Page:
February 2016 ///
Looking at the spending plans of roughly 300 E&P companies worldwide, and factoring in recent oil price declines, North American spending may fall 40-50% in 2016. Capital expenditures, internationally, are set to post a second, consecutive 15% decline.
Eyeing his legacy, lame duck President Barack Obama will throw a barrage of executive orders and rulemaking at the U.S. oil and gas industry. The Republican majority in Congress will have to figure out ways to stop Obama’s agenda, as their party tries to win back the White House.
Who knew? After the rapid decline in crude oil prices from mid-2014, most analysts expected 2015 to be a year of recovery, when prices would creep back toward $70/bbl.
The catastrophic oil price decline wreaked havoc on the U.S. rotary rig count during 2015, with the industry bracing for a continued slowdown this year.
Overall, U.S. crude oil production increased slightly in 2015, with noticeable gains reported in the Bakken and Eagle Ford/Permian shale plays of North Dakota and Texas, respectively.
The total number of active, producing oil wells in the U.S. dropped slightly during 2015, a trend that looks set to sharpen this year, as the oil price decline begins to exact its toll on the industry.
The number of producing gas wells in the U.S. held steady last year, despite gas prices remaining stubbornly low.
According to the U.S. Energy Information Administration (EIA), U.S. crude oil and lease condensate proved reserves increased for the sixth consecutive year in 2014.
Clinging to the notion that they are protecting market share, several OPEC members continue to overproduce deliberately, as do Russian operators, ensuring that the global market remains saturated.
A protracted pricing slump has led to massive budget cuts, thousands of layoffs and the most dismal market conditions that the Canadian industry has faced in more than 20 years. No positive news is on the horizon.
Part 1. In Goliat field, offshore Norway, VisiTrak extra-deep resistivity measurements detected the top of the reservoir at least 20 m TVD and 130 m MD, before entering the reservoir, enhancing accurate wellbore landing. The resistivity measurements also helped reduce the uncertainty in fault detection, providing critical, real-time “Answers While Drilling.”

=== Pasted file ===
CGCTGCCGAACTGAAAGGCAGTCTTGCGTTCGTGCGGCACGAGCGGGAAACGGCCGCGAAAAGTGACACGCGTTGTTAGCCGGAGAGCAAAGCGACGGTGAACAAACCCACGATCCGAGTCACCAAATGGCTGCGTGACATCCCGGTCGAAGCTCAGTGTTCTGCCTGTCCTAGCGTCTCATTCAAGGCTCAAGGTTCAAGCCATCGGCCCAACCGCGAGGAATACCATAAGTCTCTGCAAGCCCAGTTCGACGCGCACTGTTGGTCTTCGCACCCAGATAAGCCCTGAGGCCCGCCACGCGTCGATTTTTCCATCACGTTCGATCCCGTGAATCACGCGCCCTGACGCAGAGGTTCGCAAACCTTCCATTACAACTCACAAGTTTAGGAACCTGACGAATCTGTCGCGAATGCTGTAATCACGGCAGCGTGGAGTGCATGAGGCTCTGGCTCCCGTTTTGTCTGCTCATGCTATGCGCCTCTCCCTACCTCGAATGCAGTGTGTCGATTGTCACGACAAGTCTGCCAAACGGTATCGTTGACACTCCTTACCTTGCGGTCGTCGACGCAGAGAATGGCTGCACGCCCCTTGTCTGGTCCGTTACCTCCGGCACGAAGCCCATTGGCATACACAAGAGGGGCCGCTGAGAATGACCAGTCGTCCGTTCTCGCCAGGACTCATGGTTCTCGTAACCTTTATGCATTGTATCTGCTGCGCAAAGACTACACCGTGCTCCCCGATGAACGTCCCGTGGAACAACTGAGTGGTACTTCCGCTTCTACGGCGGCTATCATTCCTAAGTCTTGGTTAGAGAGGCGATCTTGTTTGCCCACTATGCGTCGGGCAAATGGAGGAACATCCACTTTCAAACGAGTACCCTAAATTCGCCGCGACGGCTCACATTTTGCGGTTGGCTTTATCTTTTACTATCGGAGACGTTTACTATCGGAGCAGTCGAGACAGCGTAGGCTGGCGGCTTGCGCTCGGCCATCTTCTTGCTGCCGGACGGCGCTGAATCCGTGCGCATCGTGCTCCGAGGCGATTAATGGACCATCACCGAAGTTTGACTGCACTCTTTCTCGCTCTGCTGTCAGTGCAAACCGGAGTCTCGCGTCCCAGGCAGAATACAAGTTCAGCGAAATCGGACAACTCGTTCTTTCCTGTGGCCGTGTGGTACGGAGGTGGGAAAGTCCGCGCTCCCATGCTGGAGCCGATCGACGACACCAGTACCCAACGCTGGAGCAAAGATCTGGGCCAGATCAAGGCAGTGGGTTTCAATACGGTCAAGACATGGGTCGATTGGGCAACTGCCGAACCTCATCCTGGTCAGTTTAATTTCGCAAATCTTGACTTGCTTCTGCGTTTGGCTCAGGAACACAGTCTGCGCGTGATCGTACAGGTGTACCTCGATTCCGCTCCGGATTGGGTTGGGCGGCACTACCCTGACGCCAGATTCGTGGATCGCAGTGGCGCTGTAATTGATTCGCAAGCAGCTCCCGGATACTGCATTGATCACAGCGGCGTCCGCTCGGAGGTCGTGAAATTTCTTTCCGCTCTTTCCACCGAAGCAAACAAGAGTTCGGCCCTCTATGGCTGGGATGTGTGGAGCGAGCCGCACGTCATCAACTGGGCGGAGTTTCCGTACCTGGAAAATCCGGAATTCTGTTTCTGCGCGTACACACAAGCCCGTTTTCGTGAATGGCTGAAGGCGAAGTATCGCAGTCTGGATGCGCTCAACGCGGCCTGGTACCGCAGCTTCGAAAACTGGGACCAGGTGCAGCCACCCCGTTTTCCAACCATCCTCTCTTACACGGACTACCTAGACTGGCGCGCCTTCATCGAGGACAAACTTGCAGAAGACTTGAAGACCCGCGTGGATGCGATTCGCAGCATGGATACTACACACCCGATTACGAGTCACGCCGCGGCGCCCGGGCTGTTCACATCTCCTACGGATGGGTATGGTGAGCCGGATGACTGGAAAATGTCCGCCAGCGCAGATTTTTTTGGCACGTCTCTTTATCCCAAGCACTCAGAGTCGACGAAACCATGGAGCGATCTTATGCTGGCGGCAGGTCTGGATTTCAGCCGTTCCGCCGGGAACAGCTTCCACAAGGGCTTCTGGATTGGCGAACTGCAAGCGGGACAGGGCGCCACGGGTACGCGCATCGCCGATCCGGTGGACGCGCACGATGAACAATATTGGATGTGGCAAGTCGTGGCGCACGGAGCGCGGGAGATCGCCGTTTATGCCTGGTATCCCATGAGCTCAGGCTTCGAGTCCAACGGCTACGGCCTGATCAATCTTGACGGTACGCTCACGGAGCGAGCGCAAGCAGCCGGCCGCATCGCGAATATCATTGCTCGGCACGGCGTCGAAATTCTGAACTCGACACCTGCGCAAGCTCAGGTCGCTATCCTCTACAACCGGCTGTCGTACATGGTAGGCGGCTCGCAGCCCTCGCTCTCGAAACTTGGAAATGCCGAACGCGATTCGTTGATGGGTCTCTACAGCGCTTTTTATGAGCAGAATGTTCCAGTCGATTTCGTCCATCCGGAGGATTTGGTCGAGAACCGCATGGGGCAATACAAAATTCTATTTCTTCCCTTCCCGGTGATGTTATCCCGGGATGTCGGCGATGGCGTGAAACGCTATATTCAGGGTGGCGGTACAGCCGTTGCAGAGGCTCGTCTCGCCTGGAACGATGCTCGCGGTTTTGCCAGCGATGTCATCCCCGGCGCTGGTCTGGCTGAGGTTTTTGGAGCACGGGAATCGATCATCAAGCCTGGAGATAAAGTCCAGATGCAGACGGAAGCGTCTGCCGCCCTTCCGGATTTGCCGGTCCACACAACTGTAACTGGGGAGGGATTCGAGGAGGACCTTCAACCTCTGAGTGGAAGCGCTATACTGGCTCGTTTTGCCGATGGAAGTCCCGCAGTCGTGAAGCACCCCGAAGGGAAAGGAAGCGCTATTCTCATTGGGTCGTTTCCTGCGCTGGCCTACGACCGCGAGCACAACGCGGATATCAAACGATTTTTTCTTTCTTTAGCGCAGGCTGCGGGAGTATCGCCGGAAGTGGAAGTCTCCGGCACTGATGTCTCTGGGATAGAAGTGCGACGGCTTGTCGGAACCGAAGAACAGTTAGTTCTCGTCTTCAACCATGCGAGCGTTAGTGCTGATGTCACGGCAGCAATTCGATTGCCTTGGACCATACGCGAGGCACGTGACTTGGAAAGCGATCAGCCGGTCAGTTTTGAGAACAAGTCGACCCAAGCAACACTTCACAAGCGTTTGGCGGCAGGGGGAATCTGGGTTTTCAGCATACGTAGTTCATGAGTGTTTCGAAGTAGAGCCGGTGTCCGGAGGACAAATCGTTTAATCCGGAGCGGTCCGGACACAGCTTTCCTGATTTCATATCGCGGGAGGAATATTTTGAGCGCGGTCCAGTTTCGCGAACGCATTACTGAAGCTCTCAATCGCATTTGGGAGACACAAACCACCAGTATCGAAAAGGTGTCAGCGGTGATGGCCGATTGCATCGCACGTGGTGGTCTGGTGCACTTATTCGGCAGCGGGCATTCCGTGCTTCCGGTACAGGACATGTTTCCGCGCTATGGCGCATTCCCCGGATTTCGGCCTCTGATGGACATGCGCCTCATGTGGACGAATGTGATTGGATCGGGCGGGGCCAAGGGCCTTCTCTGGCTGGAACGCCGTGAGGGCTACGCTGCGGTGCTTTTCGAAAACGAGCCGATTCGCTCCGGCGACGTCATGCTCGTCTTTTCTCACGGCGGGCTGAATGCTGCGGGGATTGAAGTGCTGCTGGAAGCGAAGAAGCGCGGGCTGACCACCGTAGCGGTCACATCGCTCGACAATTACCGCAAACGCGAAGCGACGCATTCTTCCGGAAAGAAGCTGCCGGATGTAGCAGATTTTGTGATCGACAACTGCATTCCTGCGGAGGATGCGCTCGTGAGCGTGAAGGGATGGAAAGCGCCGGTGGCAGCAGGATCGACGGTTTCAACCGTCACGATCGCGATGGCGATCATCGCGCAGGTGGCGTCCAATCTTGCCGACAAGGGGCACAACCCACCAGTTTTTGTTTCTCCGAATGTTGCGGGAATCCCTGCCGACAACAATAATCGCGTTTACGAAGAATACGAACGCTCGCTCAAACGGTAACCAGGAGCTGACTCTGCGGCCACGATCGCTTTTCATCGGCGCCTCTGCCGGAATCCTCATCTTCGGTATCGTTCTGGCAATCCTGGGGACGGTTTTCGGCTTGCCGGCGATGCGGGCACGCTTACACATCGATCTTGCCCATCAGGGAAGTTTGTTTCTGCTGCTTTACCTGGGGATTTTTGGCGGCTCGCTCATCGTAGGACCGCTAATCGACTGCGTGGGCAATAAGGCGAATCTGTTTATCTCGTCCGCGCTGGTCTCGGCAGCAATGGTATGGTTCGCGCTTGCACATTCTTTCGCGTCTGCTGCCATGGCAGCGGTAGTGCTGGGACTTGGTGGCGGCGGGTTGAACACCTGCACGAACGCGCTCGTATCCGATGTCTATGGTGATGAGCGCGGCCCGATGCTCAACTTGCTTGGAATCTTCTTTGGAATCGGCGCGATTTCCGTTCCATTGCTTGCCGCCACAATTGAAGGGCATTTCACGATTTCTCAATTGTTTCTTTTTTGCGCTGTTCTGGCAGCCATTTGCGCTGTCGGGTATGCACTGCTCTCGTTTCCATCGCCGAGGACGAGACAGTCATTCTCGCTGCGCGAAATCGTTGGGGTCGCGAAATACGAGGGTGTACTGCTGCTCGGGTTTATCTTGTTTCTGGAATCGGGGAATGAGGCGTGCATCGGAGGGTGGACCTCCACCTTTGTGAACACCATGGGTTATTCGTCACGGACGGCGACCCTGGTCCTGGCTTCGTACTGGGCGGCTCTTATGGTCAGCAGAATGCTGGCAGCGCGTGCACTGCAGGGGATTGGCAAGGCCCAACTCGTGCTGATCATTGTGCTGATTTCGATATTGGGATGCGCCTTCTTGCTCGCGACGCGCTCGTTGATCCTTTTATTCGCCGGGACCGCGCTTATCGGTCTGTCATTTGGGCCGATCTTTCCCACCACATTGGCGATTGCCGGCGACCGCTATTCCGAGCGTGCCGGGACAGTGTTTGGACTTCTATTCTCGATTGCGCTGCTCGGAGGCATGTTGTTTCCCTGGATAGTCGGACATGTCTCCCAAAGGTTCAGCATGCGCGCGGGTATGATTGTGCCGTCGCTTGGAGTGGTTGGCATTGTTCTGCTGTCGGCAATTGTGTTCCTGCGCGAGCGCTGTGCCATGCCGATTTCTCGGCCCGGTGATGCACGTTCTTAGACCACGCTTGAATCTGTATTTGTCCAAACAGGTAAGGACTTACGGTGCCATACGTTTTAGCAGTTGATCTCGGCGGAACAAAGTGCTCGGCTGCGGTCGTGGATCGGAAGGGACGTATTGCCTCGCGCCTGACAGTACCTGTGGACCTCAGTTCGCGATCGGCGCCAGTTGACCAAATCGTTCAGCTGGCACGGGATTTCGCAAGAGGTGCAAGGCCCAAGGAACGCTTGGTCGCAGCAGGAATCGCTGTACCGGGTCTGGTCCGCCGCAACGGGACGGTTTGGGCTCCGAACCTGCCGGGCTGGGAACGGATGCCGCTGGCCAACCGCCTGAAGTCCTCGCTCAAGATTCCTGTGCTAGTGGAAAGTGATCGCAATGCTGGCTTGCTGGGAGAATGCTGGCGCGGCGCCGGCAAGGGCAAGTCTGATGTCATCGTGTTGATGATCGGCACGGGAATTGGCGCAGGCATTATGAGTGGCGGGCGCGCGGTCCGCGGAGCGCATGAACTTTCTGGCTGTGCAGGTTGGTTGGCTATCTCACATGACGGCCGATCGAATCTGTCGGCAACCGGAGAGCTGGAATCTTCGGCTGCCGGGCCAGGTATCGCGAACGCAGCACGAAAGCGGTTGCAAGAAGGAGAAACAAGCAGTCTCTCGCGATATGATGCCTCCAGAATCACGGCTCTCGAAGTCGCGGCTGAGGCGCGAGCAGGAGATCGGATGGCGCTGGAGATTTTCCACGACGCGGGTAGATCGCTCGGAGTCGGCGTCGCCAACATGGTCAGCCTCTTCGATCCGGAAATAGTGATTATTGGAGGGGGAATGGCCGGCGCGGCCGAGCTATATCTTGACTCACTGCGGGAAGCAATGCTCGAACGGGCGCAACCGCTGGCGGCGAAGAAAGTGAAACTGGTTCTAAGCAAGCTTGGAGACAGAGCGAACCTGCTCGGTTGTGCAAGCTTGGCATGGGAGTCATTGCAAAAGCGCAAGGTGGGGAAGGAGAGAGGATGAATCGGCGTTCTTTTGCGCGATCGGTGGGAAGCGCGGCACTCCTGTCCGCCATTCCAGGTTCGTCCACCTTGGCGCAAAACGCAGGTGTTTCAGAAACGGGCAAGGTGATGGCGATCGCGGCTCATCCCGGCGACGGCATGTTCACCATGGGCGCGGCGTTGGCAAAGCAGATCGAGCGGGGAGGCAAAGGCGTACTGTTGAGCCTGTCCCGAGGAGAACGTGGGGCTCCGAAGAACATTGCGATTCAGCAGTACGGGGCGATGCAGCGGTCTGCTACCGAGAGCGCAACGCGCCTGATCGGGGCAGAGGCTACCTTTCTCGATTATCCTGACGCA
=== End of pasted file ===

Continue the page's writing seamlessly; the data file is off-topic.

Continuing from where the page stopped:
A collaborative approach is required to overcome deconstruction challenges to sustain our industry, maximize economic recovery and mitigate risks of early asset retirement.
Low costs, new takeaway capacity may spur late 2016 recovery
Policy changes are needed to withstand the downturn
Adjusting to the new upstream realities
Tragic cost declines
Industry’s supercomputing needs increase
A new look at DP mud flow
“Satellite pictures” reveal problems and opportunities
Impact of oil prices on Russian economy
Top 10 offshore inefficiencies
Regulatory overkill continues unabated with new methane rules
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World Oil's 100-Year Anniversary
As World War II loomed, oil became indispensable. It was evident that without it, the war could never have been won.
Throughout World War II, The Oil Weekly kept a close watch on the oil industry’s aggregate lack of manpower.
At the height of World War II, oil supply was a concern for everyone involved, including Germany.
While many aspects of the oil and gas industry—including exploration and advances in technology—slowed to a crawl after WWII, one area of the industry managed to make monumental strides, despite a suppressed commercial environment.
After World War II ended, and the oil and gas industry picked up again, Gulf Publishing Company recognized that there was a need to change with the times.
Following the discovery of Abqaiq oil field in the Eastern Province of Saudi Arabia in 1940, a young geologist was mapping adjacent quadrangles near the edge of the Rub’ al-Khali desert.
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